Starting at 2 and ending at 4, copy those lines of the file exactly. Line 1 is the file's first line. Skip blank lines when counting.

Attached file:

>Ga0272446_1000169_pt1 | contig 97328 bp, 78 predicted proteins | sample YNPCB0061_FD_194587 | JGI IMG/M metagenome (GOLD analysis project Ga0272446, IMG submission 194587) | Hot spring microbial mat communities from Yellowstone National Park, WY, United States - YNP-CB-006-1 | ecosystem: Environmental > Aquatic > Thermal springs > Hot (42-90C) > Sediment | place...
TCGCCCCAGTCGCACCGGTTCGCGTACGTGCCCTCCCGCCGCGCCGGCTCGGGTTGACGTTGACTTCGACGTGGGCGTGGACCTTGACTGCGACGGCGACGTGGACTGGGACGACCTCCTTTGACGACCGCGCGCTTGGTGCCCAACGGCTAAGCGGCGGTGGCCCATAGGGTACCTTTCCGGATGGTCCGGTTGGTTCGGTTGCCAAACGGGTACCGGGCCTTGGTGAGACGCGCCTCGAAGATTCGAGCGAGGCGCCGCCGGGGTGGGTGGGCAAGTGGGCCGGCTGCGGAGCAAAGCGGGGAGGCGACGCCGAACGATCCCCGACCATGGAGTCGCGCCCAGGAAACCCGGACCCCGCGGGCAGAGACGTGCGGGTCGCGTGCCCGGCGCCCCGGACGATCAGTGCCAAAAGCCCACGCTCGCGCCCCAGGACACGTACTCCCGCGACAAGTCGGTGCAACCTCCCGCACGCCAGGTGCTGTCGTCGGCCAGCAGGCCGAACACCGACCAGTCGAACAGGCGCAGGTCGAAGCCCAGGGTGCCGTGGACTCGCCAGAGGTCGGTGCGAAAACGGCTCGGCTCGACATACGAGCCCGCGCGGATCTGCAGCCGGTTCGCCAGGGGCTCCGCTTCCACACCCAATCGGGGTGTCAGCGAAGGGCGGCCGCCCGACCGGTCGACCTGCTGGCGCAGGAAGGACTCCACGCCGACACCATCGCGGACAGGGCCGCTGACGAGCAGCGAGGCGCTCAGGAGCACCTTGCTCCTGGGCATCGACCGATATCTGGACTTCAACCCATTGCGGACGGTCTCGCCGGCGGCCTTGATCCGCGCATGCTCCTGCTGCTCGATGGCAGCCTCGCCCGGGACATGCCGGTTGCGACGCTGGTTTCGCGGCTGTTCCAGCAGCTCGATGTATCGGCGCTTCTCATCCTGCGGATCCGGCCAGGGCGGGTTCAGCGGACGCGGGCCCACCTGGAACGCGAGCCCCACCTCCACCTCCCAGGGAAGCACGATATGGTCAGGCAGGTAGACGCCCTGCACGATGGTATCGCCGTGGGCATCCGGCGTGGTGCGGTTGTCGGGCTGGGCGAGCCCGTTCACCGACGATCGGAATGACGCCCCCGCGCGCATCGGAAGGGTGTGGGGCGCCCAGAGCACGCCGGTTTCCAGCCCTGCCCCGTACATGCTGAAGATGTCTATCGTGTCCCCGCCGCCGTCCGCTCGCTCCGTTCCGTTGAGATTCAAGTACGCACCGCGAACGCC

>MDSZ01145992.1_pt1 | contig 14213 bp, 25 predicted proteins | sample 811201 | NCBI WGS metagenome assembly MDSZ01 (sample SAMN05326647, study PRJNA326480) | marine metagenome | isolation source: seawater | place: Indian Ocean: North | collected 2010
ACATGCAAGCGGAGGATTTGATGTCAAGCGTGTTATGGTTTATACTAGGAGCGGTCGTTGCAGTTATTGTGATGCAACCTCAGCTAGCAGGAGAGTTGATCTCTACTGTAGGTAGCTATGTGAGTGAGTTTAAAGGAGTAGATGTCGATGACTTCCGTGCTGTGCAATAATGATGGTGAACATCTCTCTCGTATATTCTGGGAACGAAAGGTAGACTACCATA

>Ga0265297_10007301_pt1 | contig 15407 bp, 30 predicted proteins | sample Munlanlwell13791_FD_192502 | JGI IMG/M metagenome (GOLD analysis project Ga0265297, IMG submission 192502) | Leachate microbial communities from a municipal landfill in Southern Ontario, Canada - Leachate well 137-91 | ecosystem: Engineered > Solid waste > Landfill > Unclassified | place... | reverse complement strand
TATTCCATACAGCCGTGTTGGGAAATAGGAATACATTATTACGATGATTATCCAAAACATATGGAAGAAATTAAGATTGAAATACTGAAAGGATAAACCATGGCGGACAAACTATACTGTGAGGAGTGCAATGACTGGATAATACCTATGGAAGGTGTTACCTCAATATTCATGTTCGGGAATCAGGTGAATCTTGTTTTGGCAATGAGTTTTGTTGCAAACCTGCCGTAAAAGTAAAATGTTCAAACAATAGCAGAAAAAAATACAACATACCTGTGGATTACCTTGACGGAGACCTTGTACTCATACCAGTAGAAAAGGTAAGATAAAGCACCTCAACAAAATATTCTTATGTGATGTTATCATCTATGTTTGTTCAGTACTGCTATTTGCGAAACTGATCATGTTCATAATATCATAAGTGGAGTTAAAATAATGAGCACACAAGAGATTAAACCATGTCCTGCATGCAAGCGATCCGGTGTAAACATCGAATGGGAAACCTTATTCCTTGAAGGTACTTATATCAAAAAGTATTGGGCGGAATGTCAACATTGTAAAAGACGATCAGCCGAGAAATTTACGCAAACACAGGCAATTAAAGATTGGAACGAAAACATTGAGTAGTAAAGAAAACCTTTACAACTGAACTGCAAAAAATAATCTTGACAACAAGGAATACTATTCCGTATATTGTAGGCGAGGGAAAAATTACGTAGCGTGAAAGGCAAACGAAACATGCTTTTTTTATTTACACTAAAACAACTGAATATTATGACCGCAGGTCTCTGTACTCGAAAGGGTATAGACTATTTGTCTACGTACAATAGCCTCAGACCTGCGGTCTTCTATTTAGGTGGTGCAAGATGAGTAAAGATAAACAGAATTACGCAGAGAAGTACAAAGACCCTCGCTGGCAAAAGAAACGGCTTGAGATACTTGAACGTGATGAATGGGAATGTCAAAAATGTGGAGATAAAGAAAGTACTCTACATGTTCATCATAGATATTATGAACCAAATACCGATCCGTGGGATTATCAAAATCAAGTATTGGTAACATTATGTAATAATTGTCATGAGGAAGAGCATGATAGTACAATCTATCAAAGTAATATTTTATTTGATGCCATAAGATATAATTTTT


TCGCCCCAGTCGCACCGGTTCGCGTACGTGCCCTCCCGCCGCGCCGGCTCGGGTTGACGTTGACTTCGACGTGGGCGTGGACCTTGACTGCGACGGCGACGTGGACTGGGACGACCTCCTTTGACGACCGCGCGCTTGGTGCCCAACGGCTAAGCGGCGGTGGCCCATAGGGTACCTTTCCGGATGGTCCGGTTGGTTCGGTTGCCAAACGGGTACCGGGCCTTGGTGAGACGCGCCTCGAAGATTCGAGCGAGGCGCCGCCGGGGTGGGTGGGCAAGTGGGCCGGCTGCGGAGCAAAGCGGGGAGGCGACGCCGAACGATCCCCGACCATGGAGTCGCGCCCAGGAAACCCGGACCCCGCGGGCAGAGACGTGCGGGTCGCGTGCCCGGCGCCCCGGACGATCAGTGCCAAAAGCCCACGCTCGCGCCCCAGGACACGTACTCCCGCGACAAGTCGGTGCAACCTCCCGCACGCCAGGTGCTGTCGTCGGCCAGCAGGCCGAACACCGACCAGTCGAACAGGCGCAGGTCGAAGCCCAGGGTGCCGTGGACTCGCCAGAGGTCGGTGCGAAAACGGCTCGGCTCGACATACGAGCCCGCGCGGATCTGCAGCCGGTTCGCCAGGGGCTCCGCTTCCACACCCAATCGGGGTGTCAGCGAAGGGCGGCCGCCCGACCGGTCGACCTGCTGGCGCAGGAAGGACTCCACGCCGACACCATCGCGGACAGGGCCGCTGACGAGCAGCGAGGCGCTCAGGAGCACCTTGCTCCTGGGCATCGACCGATATCTGGACTTCAACCCATTGCGGACGGTCTCGCCGGCGGCCTTGATCCGCGCATGCTCCTGCTGCTCGATGGCAGCCTCGCCCGGGACATGCCGGTTGCGACGCTGGTTTCGCGGCTGTTCCAGCAGCTCGATGTATCGGCGCTTCTCATCCTGCGGATCCGGCCAGGGCGGGTTCAGCGGACGCGGGCCCACCTGGAACGCGAGCCCCACCTCCACCTCCCAGGGAAGCACGATATGGTCAGGCAGGTAGACGCCCTGCACGATGGTATCGCCGTGGGCATCCGGCGTGGTGCGGTTGTCGGGCTGGGCGAGCCCGTTCACCGACGATCGGAATGACGCCCCCGCGCGCATCGGAAGGGTGTGGGGCGCCCAGAGCACGCCGGTTTCCAGCCCTGCCCCGTACATGCTGAAGATGTCTATCGTGTCCCCGCCGCCGTCCGCTCGCTCCGTTCCGTTGAGATTCAAGTACGCACCGCGAACGCC

>MDSZ01145992.1_pt1 | contig 14213 bp, 25 predicted proteins | sample 811201 | NCBI WGS metagenome assembly MDSZ01 (sample SAMN05326647, study PRJNA326480) | marine metagenome | isolation source: seawater | place: Indian Ocean: North | collected 2010
ACATGCAAGCGGAGGATTTGATGTCAAGCGTGTTATGGTTTATACTAGGAGCGGTCGTTGCAGTTATTGTGATGCAACCTCAGCTAGCAGGAGAGTTGATCTCTACTGTAGGTAGCTATGTGAGTGAGTTTAAAGGAGTAGATGTCGATGACTTCCGTGCTGTGCAATAATGATGGTGAACATCTCTCTCGTATATTCTGGGAACGAAAGGTAGACTACCATA